APA Resolution Supporting Marriage Equality

Yesterday the American Psychological Association passed a resolution supporting full marriage equality for same-sex couples by a unanimous vote of 157-0. Although the full text of the resolution is not yet available, the APA has supported same-sex marriage for several years, always citing peer-reviewed research to support their views. This quote from The Examiner is an excerpt from the proceedings of the 2010 annual convention (held last year during the California Prop 8 battle):

Research has shown that marriage provides substantial psychological and physical health benefits due to the moral, economic and social support extended to married couples. Conversely, recent empirical evidence has illustrated the harmful psychological effect of policies restricting marriage rights for same-sex couples. Additionally, children raised by same-sex couples have been shown to be on par with the children of opposite-sex couples in their psychological adjustment, cognitive abilities and social functioning.

APA has been a strong advocate for full equal rights for LGBT people for nearly 35 years, based on the social science research on sexual orientation. APA has supported legal benefits for same-sex couples since 1997 and civil marriage for same-sex couples since 2004. APA has adopted policy statements, lobbied Congress in opposition to the Defense of Marriage Act and the Federal Marriage Amendment, and filed amicus briefs supporting same-sex marriage in legal cases in Oregon, Washington, New Jersey, New York (three times), Maryland, Connecticut, Iowa, and California. In California, the APA brief was cited by the state Supreme Court when it ruled that same-sex marriage was legal in May 2008.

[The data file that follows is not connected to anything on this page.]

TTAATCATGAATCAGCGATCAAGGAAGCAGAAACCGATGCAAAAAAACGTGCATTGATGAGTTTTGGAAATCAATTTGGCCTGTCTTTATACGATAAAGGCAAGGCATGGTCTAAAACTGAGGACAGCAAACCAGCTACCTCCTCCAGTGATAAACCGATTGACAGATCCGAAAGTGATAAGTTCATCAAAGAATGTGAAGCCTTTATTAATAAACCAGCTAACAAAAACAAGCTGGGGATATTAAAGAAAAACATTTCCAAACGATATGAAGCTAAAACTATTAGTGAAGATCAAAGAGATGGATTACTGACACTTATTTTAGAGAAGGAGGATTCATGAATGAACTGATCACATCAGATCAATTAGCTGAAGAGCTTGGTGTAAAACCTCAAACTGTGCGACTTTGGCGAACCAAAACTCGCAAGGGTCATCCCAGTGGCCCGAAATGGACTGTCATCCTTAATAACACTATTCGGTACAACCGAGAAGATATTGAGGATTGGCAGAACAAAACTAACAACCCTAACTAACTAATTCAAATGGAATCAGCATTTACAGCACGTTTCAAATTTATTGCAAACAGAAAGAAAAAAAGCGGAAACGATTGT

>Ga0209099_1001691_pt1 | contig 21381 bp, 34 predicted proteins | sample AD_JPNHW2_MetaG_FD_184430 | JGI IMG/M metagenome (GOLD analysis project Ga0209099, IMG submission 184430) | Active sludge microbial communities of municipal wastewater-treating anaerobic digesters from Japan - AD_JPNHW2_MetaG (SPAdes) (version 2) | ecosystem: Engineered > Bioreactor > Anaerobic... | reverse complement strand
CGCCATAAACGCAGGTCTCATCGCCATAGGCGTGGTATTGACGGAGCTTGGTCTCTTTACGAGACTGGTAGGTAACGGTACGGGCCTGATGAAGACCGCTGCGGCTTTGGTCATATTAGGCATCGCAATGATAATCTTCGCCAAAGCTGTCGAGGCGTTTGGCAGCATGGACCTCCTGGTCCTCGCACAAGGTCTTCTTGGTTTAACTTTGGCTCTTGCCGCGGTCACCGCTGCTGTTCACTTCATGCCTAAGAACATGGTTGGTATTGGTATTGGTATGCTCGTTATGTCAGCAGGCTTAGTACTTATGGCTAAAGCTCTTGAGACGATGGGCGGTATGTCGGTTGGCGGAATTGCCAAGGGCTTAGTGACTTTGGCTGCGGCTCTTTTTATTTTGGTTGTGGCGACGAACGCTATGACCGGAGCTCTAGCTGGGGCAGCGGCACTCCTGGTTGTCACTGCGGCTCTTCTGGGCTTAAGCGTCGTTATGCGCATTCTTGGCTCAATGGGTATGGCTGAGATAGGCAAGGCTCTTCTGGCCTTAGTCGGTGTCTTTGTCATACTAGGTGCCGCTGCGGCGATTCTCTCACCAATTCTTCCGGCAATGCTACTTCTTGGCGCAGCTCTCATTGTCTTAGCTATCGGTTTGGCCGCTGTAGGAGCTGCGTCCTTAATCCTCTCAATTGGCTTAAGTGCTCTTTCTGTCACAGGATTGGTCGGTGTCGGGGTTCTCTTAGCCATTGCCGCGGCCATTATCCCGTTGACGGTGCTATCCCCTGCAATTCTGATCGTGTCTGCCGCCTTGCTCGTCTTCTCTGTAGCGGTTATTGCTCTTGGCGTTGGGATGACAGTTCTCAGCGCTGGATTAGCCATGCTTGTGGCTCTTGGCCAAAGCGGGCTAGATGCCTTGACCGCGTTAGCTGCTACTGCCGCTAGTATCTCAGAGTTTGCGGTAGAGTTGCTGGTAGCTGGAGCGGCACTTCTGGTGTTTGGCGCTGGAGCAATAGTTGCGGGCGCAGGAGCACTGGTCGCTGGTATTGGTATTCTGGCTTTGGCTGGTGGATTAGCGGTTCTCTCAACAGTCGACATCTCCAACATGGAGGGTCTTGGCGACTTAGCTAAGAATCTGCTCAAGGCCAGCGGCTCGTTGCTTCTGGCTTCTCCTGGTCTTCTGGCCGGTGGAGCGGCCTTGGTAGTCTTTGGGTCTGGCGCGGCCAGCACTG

Continue reading

I WANT MY FAME TV: VALUES ON TV FOR CHILDREN 1967-2007

It’s an age-old refrain — adults claim that kids today are completely different from when they were growing up, usually for the worse. And that claim often extends to the TV shows that kids are exposed to – more sex, less depth, endless shows about celebrities and reality TV show stars.

But hasn’t Hollywood always glamorized being rich and famous? The pursuit of fame is embedded in the fabric of our society, in America – every person, no matter where they come from, is supposed to have the opportunity to become successful and achieve to their fullest extent.

So maybe adults are just waxing nostalgic about the past, and things really haven’t changed that drastically. Our study, completed at the Children’s Digital Media Center@LA and just published in Cyberpsychology here, suggests otherwise.

We took a look at the top two shows for tweens, age 9-12, in one year of the last 5 decades. Children at these ages are beginning to form their values, as they move from their families being the most important sphere of influence to peers and other forces outside of the home gaining more influence.